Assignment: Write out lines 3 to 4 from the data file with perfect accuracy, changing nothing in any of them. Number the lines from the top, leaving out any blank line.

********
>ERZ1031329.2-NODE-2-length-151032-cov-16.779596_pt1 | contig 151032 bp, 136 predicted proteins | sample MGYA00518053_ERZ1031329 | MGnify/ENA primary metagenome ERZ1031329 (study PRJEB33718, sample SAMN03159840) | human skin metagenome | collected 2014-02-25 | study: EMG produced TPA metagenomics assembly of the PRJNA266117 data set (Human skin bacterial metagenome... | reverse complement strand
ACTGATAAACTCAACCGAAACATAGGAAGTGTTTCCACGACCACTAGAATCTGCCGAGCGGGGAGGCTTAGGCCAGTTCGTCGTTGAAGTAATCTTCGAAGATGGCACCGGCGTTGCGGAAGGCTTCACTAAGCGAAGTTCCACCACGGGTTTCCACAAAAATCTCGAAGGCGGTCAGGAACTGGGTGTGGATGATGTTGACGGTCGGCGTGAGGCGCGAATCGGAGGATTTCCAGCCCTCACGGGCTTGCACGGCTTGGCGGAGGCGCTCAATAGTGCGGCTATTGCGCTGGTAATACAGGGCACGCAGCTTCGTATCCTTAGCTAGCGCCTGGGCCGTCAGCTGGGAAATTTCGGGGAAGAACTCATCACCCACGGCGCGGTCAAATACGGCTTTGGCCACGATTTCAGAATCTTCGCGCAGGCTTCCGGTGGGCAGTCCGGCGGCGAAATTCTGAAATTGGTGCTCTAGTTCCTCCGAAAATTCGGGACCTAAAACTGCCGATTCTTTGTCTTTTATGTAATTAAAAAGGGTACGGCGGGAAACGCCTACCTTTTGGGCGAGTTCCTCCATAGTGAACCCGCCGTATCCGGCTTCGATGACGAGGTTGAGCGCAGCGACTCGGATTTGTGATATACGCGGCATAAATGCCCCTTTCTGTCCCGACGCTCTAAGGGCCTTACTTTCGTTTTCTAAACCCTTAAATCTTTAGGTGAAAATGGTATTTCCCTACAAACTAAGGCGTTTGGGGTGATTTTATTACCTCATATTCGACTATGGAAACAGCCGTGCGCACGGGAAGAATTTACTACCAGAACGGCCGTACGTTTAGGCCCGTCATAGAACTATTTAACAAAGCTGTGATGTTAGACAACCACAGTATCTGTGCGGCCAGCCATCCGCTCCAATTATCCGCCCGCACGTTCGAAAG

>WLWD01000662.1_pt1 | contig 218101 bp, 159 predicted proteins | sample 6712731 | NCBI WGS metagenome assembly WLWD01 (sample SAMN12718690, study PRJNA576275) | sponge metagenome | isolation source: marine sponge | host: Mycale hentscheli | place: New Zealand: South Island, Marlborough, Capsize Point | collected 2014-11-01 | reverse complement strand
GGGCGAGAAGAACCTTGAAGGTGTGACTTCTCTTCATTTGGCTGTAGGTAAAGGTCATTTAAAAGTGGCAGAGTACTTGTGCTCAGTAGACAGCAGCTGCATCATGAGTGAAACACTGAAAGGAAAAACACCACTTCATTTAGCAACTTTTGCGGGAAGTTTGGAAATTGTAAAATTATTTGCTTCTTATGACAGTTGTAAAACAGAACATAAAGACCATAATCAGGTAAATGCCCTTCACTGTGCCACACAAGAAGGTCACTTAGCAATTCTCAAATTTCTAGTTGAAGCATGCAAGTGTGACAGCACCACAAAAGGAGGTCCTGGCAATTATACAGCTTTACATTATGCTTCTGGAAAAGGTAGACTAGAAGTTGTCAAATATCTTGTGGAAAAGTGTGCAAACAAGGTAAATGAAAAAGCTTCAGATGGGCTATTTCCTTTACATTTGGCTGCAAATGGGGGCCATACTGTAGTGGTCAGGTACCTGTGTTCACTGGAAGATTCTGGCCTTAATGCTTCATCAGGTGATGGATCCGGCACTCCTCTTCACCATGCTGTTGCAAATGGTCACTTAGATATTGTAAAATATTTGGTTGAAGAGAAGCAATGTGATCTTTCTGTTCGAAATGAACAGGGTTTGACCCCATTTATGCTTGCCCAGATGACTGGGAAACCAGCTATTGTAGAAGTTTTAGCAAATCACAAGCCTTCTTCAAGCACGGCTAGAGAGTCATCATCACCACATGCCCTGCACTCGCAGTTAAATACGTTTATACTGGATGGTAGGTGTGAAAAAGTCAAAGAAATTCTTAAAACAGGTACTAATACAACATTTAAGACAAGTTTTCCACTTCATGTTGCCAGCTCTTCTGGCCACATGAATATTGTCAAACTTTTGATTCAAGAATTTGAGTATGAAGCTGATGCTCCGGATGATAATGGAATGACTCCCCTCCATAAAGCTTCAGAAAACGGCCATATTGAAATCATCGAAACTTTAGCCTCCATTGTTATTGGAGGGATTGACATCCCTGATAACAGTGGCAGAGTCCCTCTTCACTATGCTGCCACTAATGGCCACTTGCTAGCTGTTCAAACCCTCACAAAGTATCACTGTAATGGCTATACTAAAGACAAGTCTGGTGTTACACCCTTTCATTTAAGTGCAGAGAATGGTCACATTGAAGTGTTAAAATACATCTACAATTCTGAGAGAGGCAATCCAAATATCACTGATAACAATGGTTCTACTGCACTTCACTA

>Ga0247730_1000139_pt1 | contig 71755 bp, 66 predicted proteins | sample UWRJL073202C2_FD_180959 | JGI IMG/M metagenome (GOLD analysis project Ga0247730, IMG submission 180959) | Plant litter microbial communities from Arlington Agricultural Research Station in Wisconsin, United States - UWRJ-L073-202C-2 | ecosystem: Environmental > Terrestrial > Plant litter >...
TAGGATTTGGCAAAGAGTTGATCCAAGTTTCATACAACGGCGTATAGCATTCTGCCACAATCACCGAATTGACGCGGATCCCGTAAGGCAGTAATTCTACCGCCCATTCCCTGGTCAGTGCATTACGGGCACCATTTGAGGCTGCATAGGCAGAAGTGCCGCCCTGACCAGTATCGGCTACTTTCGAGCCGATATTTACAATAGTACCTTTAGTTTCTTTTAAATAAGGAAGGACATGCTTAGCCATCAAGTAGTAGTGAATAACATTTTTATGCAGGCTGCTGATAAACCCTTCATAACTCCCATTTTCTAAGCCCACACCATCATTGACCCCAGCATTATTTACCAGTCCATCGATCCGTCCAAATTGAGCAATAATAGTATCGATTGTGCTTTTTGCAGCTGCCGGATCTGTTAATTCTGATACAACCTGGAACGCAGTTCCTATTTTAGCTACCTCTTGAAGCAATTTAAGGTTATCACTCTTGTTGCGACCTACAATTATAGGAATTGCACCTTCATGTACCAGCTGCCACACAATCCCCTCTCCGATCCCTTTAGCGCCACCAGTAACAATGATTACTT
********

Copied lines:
>WLWD01000662.1_pt1 | contig 218101 bp, 159 predicted proteins | sample 6712731 | NCBI WGS metagenome assembly WLWD01 (sample SAMN12718690, study PRJNA576275) | sponge metagenome | isolation source: marine sponge | host: Mycale hentscheli | place: New Zealand: South Island, Marlborough, Capsize Point | collected 2014-11-01 | reverse complement strand
GGGCGAGAAGAACCTTGAAGGTGTGACTTCTCTTCATTTGGCTGTAGGTAAAGGTCATTTAAAAGTGGCAGAGTACTTGTGCTCAGTAGACAGCAGCTGCATCATGAGTGAAACACTGAAAGGAAAAACACCACTTCATTTAGCAACTTTTGCGGGAAGTTTGGAAATTGTAAAATTATTTGCTTCTTATGACAGTTGTAAAACAGAACATAAAGACCATAATCAGGTAAATGCCCTTCACTGTGCCACACAAGAAGGTCACTTAGCAATTCTCAAATTTCTAGTTGAAGCATGCAAGTGTGACAGCACCACAAAAGGAGGTCCTGGCAATTATACAGCTTTACATTATGCTTCTGGAAAAGGTAGACTAGAAGTTGTCAAATATCTTGTGGAAAAGTGTGCAAACAAGGTAAATGAAAAAGCTTCAGATGGGCTATTTCCTTTACATTTGGCTGCAAATGGGGGCCATACTGTAGTGGTCAGGTACCTGTGTTCACTGGAAGATTCTGGCCTTAATGCTTCATCAGGTGATGGATCCGGCACTCCTCTTCACCATGCTGTTGCAAATGGTCACTTAGATATTGTAAAATATTTGGTTGAAGAGAAGCAATGTGATCTTTCTGTTCGAAATGAACAGGGTTTGACCCCATTTATGCTTGCCCAGATGACTGGGAAACCAGCTATTGTAGAAGTTTTAGCAAATCACAAGCCTTCTTCAAGCACGGCTAGAGAGTCATCATCACCACATGCCCTGCACTCGCAGTTAAATACGTTTATACTGGATGGTAGGTGTGAAAAAGTCAAAGAAATTCTTAAAACAGGTACTAATACAACATTTAAGACAAGTTTTCCACTTCATGTTGCCAGCTCTTCTGGCCACATGAATATTGTCAAACTTTTGATTCAAGAATTTGAGTATGAAGCTGATGCTCCGGATGATAATGGAATGACTCCCCTCCATAAAGCTTCAGAAAACGGCCATATTGAAATCATCGAAACTTTAGCCTCCATTGTTATTGGAGGGATTGACATCCCTGATAACAGTGGCAGAGTCCCTCTTCACTATGCTGCCACTAATGGCCACTTGCTAGCTGTTCAAACCCTCACAAAGTATCACTGTAATGGCTATACTAAAGACAAGTCTGGTGTTACACCCTTTCATTTAAGTGCAGAGAATGGTCACATTGAAGTGTTAAAATACATCTACAATTCTGAGAGAGGCAATCCAAATATCACTGATAACAATGGTTCTACTGCACTTCACTA